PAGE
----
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Sometimes I Think I Hear My Name
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Sometimes I Think I Hear My Name

4.14 of 5 stars 4.14  ·  rating details  ·  124 ratings  ·  8 reviews
Too Many Questions

It wasn't that thirteen-year-old Conrad didn't like living with his aunt and uncle in St. Louis. It's just that his mother and father both lived in New York and he hadn't seen them lately. And he had a few questions he needed to have answered. That's how Conrad happened to spend the strangest week of his life in New York City with a girl he hardly knew--a
Paperback, 144 pages
Published September 1st 1995 by HarperCollins Publishers (first published 1982)
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Aug 01, 2007 Kate rated it 5 of 5 stars
Recommends it for: middle schoolers
A less fantastical, angstier book than Charlotte Doyle, this Avi y/a novel concerns two kids with different ways of disguising the truth about their family lives. It was a very powerful book for me in jr. high.
Tani Griffin
Conrad lives in St. Louis with his Aunt Lu and Uncle Carl. His parents live in New York. After the divorce, it was decided this was best for everyone. And it is, until Conrad realizes that his parents no longer seem to know him. He hasn't seen them in almost a year, and the presents they sent for Christmas were things he didn't care about. When his aunt and uncle tell him he's going to England for vacation instead of New York to see his parents, he becomes desperate to fi
This book was a read aloud in fifth grade, and at the time, I thought it was one of the best books I had read the whole year. I could picture the whole story really clearly in my mind, almost as if it was a TV show I was watching. I pictured what the main character (Conrad) looked like, and his hometown. I was actually sort of sad when we finished the book, because I had really enjoyed reading (well, more like listening) to it. The characters were very realistic and I could relate to how they fe ...more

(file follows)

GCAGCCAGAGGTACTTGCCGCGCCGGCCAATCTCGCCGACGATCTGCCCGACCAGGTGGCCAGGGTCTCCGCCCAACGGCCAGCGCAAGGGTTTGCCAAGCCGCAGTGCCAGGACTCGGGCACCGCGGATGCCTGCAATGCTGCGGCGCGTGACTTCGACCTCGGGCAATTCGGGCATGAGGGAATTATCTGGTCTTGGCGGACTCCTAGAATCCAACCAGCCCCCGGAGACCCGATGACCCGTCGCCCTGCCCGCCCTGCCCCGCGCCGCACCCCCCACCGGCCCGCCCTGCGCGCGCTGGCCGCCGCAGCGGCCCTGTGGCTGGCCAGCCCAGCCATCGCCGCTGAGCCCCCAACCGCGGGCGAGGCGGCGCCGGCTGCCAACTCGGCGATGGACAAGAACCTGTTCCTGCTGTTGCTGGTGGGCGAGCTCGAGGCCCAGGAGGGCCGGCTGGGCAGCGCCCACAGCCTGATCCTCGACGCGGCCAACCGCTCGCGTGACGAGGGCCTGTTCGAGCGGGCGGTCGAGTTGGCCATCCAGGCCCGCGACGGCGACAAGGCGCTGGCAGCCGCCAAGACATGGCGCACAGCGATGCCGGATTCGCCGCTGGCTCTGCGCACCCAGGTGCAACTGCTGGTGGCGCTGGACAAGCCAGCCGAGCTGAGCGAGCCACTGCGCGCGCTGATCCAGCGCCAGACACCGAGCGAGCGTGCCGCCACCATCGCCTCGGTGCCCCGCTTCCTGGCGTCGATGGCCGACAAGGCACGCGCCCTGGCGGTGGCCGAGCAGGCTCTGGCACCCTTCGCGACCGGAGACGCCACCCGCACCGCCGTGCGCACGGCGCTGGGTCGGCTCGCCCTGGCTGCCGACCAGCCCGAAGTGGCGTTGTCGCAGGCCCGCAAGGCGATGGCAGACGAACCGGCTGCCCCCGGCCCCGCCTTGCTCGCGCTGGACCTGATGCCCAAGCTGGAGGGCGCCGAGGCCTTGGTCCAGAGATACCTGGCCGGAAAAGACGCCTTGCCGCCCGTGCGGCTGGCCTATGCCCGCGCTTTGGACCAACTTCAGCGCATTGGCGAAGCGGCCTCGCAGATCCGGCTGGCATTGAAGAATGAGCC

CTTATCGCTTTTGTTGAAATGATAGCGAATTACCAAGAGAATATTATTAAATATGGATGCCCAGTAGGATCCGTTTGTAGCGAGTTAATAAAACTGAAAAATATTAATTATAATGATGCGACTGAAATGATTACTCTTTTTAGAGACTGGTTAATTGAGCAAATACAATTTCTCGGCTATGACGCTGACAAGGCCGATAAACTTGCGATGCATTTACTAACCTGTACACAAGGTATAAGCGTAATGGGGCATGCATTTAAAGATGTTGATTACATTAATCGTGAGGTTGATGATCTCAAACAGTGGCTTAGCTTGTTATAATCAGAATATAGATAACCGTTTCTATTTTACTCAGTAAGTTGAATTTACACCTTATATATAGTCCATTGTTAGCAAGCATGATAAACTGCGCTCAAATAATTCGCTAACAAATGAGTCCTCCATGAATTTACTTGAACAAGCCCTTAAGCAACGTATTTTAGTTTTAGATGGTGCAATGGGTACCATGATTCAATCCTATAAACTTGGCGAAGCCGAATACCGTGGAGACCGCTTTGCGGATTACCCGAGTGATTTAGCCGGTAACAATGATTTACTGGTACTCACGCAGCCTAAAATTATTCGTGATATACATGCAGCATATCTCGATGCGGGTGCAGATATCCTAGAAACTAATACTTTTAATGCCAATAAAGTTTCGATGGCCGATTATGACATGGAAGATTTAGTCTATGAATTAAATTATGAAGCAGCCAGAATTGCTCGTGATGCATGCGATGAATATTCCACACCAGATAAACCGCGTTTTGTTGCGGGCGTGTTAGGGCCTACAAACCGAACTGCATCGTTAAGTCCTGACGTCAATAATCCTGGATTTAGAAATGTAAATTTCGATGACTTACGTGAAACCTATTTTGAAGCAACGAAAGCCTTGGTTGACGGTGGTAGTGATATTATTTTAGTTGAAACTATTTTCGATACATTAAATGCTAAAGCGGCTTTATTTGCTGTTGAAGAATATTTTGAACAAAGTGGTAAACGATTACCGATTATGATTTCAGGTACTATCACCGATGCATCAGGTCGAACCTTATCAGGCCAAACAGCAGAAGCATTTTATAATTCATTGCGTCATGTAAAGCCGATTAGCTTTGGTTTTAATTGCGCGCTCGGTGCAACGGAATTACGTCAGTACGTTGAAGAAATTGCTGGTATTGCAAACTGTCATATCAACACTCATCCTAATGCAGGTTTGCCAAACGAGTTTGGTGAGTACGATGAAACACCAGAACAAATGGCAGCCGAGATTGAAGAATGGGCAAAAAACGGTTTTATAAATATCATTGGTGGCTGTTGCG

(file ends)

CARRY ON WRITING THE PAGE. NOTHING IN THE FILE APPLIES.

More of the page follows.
Nov 10, 2009 reigndrops rated it 5 of 5 stars
Recommends it for: Middle schoolers, gr. 4-8
Recommended to reigndrops by: One of my best middle school teachers
I read this when I was 11, so I would reccommend this book for middle schoolers.

It's basically a story about a boy and a girl who both have many complicated family problems. They get to know each other and help each other face these problems. I know this review is lacking...but it was a long time ago, and if I mention anything else, it would probably ruin the book.

By the way, the ending is AMAZING.
I think this book had a very good plot idea. However, the book kind of lost me in the middle. The whole thing about his parents being divorsed did not affect the book as much as I would have liked it to.
It was an ok book.
What a strange book. Deals with broken marriages that break apart and that insist on staying together, and the damage that comes to the children in those marriages.
I read this book based on title alone when I was younger. I only remember now that it was sort of sad.
Erin O.
This is a fantastic small book! Stick with it until the very end and it will be very worth it.
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Avi is a pen name for Edward Irving Wortis, but he says, "The fact is, Avi is the only name I use."
Born in 1937, Avi has created many fictional favorites such as The True Confessions of Charlotte Doyle, Nothing but the Truth, and The Crispin series. His work is very much desired by readers young and old.
More about Avi...

Share This Book

“Now give me a kiss, say you love me and off you go."
"Sure, Aunt Lu," I said, and I gave her the kiss she wanted. Then I ran out and caught my bus. I didn't say I loved her. I guess I did. But asking someone to say they love you--and she always asked--is like buying yourself a birthday present. It's more than likely exactly what you want. But it must make you feel awfully sad to get it.”
“Then the silence came back, that awful silence that seemed to just take over.
In that silence I kept hearing what I had said--heard it repeating itself over and over again like a stuck record. I wanted it to stop. I didn't want to say things like that anymore. I was sick of that kind of lying. I wished I could say something real.
But the silence was too big.”
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